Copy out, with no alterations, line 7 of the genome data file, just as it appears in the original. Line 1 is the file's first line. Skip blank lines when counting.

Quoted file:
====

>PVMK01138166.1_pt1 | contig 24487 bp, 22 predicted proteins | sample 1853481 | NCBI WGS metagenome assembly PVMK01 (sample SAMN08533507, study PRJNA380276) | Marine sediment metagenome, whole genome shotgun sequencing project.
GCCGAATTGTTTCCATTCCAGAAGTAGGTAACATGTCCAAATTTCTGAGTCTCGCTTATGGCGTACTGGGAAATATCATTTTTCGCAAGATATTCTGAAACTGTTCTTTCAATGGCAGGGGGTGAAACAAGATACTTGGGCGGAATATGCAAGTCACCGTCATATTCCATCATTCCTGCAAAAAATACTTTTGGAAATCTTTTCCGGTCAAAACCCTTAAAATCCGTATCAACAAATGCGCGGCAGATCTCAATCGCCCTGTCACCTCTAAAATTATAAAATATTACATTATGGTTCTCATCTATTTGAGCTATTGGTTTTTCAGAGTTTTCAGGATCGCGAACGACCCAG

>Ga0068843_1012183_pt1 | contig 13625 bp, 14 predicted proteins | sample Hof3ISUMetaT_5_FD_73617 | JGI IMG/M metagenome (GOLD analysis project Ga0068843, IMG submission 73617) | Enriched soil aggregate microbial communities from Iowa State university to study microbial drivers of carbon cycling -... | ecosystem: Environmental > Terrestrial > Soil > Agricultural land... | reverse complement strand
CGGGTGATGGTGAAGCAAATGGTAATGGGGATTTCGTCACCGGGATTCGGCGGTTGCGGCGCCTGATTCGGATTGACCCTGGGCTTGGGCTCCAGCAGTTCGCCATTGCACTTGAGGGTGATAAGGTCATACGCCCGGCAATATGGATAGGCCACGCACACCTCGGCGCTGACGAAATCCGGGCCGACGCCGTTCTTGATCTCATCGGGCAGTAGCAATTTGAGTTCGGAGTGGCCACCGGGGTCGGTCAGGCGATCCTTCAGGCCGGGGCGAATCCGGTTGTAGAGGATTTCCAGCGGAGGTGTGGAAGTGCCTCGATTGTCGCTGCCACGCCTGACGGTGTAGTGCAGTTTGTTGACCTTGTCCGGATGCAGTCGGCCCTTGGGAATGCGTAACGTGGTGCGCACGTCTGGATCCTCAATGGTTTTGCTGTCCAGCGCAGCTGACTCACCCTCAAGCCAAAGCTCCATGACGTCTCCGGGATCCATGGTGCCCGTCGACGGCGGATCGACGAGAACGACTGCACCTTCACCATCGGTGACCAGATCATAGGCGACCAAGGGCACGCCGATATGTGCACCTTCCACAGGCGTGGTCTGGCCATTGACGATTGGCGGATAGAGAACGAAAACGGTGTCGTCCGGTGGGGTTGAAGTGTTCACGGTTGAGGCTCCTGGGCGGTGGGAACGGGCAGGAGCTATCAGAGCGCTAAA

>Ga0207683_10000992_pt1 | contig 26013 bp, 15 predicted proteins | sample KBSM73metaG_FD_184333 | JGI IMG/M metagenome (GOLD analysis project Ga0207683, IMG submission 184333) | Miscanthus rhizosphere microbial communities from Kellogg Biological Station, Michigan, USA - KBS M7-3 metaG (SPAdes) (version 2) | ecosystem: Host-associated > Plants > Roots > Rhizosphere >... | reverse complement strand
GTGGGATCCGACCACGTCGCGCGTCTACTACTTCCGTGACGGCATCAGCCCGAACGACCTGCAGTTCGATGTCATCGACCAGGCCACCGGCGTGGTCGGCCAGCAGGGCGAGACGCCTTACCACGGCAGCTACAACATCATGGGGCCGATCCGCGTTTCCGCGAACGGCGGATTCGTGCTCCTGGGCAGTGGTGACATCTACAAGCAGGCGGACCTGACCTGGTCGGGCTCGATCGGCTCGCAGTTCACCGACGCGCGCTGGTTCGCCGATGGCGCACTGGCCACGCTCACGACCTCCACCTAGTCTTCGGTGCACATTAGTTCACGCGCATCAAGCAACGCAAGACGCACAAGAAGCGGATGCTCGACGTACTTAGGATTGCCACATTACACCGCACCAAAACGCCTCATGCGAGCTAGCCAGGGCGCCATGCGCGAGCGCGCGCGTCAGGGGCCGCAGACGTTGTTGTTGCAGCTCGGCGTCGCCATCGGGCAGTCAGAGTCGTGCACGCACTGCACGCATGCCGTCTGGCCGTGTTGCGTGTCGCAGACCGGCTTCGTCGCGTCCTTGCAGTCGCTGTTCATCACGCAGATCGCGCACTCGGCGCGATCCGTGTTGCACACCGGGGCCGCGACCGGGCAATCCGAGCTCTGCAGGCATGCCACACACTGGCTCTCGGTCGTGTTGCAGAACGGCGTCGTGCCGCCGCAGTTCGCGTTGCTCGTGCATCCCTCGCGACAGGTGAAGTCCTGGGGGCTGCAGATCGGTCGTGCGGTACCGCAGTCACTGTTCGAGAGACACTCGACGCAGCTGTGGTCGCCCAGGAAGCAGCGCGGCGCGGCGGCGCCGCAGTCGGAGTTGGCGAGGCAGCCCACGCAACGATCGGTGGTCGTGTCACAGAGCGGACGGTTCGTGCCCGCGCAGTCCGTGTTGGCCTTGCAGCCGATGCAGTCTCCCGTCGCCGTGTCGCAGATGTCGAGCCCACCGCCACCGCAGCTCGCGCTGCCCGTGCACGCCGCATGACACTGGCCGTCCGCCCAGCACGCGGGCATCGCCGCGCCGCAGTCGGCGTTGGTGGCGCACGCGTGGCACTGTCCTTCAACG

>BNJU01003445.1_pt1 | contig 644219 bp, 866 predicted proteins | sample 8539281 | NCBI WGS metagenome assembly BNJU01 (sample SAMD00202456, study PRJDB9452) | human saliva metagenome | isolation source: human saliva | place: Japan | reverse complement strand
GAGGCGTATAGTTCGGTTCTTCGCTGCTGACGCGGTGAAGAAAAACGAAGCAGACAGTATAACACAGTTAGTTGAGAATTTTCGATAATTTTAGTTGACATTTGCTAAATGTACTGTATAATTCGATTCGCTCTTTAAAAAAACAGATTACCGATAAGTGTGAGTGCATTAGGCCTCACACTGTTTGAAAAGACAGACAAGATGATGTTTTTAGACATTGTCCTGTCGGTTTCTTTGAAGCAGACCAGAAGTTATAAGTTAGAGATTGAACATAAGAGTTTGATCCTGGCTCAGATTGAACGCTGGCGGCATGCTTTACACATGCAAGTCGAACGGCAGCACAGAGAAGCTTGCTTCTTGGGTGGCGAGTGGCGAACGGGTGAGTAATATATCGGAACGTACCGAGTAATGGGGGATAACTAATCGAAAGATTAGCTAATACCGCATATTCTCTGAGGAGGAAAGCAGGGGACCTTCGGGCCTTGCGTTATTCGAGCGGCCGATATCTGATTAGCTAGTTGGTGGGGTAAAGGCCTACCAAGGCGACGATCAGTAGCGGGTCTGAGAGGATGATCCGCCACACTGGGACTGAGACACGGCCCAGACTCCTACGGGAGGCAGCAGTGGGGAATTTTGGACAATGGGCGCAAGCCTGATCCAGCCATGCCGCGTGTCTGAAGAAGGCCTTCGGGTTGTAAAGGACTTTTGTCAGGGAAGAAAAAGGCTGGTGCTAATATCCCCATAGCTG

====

>BNJU01003445.1_pt1 | contig 644219 bp, 866 predicted proteins | sample 8539281 | NCBI WGS metagenome assembly BNJU01 (sample SAMD00202456, study PRJDB9452) | human saliva metagenome | isolation source: human saliva | place: Japan | reverse complement strand